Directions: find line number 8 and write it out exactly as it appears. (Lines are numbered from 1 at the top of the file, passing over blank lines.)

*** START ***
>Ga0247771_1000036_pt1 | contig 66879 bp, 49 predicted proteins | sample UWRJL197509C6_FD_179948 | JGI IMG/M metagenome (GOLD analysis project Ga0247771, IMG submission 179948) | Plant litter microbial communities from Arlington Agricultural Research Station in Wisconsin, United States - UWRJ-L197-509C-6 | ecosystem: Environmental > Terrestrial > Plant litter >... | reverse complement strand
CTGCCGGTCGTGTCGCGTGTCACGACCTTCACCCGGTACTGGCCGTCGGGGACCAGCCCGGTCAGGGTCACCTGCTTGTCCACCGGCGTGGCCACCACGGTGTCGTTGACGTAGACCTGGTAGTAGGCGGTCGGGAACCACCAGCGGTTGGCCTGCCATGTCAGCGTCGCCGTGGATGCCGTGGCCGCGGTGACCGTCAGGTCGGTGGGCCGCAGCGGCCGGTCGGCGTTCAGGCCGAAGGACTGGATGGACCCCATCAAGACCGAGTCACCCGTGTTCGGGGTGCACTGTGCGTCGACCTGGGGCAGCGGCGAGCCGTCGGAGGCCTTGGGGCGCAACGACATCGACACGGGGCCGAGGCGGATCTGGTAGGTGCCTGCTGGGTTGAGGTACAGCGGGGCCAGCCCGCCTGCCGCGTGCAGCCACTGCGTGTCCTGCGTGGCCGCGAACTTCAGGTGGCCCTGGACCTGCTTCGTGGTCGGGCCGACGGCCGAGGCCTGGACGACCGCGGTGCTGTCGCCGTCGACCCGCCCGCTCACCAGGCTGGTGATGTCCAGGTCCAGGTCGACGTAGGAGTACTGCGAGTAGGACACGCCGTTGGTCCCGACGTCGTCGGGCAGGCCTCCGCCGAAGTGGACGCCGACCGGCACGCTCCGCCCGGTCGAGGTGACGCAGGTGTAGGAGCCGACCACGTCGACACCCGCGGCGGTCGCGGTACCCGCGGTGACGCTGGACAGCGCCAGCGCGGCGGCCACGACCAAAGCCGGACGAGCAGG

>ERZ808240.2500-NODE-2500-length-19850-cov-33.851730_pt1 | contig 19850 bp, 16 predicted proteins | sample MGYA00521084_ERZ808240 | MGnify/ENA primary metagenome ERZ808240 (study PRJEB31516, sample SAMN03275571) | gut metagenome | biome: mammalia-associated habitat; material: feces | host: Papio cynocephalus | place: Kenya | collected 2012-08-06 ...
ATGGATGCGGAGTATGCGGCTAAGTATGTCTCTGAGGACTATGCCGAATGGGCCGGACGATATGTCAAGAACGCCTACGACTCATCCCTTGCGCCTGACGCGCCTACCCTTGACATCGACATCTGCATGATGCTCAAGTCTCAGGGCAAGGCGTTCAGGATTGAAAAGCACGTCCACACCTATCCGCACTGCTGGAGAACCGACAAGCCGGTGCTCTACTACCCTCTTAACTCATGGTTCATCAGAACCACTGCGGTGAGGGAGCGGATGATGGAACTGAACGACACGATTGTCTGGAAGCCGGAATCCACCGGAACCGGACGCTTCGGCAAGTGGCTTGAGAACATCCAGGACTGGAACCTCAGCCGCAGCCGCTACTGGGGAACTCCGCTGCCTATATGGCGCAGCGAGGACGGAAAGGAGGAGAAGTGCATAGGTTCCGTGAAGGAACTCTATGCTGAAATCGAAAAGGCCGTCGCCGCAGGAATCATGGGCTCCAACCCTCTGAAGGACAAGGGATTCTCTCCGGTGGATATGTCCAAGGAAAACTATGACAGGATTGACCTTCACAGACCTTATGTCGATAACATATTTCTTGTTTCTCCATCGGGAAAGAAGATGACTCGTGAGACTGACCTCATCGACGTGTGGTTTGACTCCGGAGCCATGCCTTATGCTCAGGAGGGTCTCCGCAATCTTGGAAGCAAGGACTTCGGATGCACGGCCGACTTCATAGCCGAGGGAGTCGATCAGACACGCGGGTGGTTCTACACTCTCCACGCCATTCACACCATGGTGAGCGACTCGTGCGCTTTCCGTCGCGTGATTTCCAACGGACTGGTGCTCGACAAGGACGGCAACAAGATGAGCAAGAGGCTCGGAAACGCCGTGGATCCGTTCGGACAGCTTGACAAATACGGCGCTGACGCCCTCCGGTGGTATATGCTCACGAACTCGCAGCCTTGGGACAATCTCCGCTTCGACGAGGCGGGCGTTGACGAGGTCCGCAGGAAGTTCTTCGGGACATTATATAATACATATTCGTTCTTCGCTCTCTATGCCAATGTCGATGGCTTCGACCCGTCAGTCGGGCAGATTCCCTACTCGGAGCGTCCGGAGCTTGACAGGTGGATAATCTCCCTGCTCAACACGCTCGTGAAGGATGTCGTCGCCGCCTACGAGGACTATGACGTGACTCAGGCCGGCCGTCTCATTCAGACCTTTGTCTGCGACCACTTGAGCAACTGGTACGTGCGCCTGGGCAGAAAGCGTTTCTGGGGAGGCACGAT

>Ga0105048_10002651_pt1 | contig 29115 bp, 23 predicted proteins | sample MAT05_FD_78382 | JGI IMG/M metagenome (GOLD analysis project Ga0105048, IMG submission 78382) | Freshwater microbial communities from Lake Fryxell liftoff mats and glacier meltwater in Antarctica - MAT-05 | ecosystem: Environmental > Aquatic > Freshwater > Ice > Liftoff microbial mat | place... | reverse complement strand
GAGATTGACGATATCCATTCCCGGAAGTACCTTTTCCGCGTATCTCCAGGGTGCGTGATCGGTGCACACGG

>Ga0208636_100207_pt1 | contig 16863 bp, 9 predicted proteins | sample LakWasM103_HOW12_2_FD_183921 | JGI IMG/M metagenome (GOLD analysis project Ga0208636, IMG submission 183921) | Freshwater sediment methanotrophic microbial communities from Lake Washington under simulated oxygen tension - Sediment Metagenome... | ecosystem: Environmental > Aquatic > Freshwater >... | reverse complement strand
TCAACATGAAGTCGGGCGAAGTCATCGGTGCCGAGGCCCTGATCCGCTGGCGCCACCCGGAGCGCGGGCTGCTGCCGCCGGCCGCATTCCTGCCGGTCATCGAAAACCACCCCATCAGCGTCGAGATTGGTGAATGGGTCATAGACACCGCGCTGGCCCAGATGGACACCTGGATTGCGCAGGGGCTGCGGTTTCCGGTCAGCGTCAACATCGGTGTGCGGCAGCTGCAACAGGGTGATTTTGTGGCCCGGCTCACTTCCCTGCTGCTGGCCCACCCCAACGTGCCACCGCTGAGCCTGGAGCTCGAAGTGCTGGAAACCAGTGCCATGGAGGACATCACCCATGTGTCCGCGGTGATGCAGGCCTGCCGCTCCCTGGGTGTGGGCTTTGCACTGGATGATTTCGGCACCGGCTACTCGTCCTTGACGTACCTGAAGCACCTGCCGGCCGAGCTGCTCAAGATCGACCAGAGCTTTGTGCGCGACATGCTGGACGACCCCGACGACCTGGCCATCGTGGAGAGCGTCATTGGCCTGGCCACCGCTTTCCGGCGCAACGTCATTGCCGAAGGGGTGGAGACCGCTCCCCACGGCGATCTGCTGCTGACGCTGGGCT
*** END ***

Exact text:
TCAACATGAAGTCGGGCGAAGTCATCGGTGCCGAGGCCCTGATCCGCTGGCGCCACCCGGAGCGCGGGCTGCTGCCGCCGGCCGCATTCCTGCCGGTCATCGAAAACCACCCCATCAGCGTCGAGATTGGTGAATGGGTCATAGACACCGCGCTGGCCCAGATGGACACCTGGATTGCGCAGGGGCTGCGGTTTCCGGTCAGCGTCAACATCGGTGTGCGGCAGCTGCAACAGGGTGATTTTGTGGCCCGGCTCACTTCCCTGCTGCTGGCCCACCCCAACGTGCCACCGCTGAGCCTGGAGCTCGAAGTGCTGGAAACCAGTGCCATGGAGGACATCACCCATGTGTCCGCGGTGATGCAGGCCTGCCGCTCCCTGGGTGTGGGCTTTGCACTGGATGATTTCGGCACCGGCTACTCGTCCTTGACGTACCTGAAGCACCTGCCGGCCGAGCTGCTCAAGATCGACCAGAGCTTTGTGCGCGACATGCTGGACGACCCCGACGACCTGGCCATCGTGGAGAGCGTCATTGGCCTGGCCACCGCTTTCCGGCGCAACGTCATTGCCGAAGGGGTGGAGACCGCTCCCCACGGCGATCTGCTGCTGACGCTGGGCT